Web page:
Transcripts of Cinema Bayville movies
Past, Present, and Future
Chesapeake Past, Chesapeake Future, Part 4
Narrator: About 90% of the sediment and nutrient pollution that comes with it comes from non-point sources like farms. John Kauffman is one of a growing number of Pennsylvania farmers that is involved in stream restoration. His farm sits alongside a trout stream called Honey Creek. He's fenced off the stream to keep the cows away, and he's built a large tank to store the manure. He says it's been costly, but worth it.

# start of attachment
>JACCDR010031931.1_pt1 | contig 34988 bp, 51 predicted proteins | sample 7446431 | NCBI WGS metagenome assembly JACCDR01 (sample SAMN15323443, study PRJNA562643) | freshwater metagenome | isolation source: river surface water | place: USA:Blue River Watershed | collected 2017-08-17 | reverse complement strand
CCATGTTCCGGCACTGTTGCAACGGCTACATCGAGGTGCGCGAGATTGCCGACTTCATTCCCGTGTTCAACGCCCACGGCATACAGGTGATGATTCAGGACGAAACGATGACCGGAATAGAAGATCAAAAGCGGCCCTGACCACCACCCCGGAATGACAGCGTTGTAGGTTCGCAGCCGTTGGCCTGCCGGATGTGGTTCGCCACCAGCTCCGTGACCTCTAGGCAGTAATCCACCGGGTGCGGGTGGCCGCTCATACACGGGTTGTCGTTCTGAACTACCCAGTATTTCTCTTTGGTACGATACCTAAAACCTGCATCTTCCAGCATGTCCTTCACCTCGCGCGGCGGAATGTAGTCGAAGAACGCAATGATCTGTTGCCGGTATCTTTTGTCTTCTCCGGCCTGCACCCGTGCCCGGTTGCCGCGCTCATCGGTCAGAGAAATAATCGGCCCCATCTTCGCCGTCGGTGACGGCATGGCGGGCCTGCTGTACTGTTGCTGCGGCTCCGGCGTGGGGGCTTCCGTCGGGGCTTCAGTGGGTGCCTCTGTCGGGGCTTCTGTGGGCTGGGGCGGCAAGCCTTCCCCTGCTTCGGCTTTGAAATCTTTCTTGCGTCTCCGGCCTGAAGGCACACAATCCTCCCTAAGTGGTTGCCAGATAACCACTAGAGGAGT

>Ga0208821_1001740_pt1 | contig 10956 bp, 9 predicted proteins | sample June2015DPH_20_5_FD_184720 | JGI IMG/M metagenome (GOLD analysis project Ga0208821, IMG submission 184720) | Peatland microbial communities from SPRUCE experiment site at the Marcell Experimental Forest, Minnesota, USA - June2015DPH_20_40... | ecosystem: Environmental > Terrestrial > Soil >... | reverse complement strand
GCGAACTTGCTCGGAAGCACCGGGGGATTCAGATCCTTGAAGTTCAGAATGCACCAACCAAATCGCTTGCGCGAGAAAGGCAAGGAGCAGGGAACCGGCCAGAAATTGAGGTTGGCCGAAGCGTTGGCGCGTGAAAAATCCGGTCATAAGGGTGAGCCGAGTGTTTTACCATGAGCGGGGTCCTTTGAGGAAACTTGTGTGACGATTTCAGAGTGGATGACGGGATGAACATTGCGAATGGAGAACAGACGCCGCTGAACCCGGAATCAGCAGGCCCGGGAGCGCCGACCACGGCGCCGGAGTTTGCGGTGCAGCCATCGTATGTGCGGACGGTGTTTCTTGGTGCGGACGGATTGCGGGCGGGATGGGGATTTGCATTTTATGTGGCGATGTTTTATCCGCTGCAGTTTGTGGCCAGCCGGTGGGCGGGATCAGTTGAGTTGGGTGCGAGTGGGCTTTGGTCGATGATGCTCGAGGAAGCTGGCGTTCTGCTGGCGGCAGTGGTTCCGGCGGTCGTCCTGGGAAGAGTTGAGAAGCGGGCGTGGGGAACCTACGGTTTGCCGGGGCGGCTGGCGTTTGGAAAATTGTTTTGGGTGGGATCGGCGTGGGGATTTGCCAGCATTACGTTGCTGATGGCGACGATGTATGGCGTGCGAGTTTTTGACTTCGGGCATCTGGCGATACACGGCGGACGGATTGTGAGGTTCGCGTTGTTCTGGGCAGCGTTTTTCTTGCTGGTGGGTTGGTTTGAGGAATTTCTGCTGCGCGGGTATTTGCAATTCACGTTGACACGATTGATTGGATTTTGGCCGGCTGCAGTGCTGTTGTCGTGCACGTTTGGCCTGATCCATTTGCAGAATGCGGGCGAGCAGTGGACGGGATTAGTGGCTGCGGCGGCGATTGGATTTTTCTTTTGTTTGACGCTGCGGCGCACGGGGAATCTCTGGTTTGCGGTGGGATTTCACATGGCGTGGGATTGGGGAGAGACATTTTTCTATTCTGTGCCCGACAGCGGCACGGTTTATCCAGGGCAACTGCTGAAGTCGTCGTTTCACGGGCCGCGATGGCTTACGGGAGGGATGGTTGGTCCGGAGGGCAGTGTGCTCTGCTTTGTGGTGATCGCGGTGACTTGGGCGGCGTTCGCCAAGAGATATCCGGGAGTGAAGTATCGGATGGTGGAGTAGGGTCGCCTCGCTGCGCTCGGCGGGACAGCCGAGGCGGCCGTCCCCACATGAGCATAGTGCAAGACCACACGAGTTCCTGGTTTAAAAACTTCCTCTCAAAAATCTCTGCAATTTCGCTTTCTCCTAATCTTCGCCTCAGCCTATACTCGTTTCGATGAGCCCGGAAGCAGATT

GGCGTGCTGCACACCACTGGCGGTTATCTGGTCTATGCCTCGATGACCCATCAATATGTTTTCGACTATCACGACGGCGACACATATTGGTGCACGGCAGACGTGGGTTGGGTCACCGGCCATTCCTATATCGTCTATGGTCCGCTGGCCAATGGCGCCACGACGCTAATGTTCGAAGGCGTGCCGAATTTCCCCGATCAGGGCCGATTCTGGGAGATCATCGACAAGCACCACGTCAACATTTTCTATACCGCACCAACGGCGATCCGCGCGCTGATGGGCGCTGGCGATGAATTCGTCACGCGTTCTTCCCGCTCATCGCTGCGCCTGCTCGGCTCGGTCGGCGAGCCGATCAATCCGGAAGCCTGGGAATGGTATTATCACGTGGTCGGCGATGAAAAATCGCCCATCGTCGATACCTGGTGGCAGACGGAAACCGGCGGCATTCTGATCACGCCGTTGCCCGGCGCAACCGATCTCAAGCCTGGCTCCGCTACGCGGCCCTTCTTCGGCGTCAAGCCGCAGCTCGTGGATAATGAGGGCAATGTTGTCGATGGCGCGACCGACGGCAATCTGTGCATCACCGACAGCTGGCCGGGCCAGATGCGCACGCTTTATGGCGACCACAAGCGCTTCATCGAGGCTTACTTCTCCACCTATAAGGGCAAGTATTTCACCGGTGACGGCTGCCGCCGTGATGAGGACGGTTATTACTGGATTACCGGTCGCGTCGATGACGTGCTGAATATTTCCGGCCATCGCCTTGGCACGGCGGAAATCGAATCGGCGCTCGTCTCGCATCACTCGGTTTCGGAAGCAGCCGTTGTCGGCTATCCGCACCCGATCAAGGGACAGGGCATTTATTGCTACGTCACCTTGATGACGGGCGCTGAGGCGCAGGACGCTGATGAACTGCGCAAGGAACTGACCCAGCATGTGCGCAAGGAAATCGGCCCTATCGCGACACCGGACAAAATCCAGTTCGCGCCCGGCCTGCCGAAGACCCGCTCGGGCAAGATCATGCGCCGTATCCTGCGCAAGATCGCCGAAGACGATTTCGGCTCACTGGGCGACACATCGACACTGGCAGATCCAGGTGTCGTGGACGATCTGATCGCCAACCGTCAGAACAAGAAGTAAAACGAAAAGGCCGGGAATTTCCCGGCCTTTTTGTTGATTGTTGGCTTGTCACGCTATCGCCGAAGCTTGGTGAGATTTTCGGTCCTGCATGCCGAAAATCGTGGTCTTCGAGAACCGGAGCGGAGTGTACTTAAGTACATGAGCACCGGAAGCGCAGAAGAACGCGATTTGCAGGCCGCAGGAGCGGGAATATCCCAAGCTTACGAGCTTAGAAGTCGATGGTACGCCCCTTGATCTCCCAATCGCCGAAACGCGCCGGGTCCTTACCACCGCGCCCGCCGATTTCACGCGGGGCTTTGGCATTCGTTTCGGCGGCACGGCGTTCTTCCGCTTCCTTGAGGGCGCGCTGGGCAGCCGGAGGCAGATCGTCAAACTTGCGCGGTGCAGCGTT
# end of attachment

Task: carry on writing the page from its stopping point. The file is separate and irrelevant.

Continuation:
John Kauffman: Environmentally, we're supposed to, you know, be helping out. That's something that we don't really see, but they're telling us that they're getting enough of the farmers to do this, that it is making a big difference as far as manure discharge into the stream and eventually ending up down in the Chesapeake Bay.
Narrator: Pennsylvania has one of the most extensive farmland restoration programs in the country, but the sediment load in the state's tributaries is vast. Directly downstream from the mouth of the Susquehanna, many Maryland watermen complain that Pennsylvania's farmers aren't doing enough.
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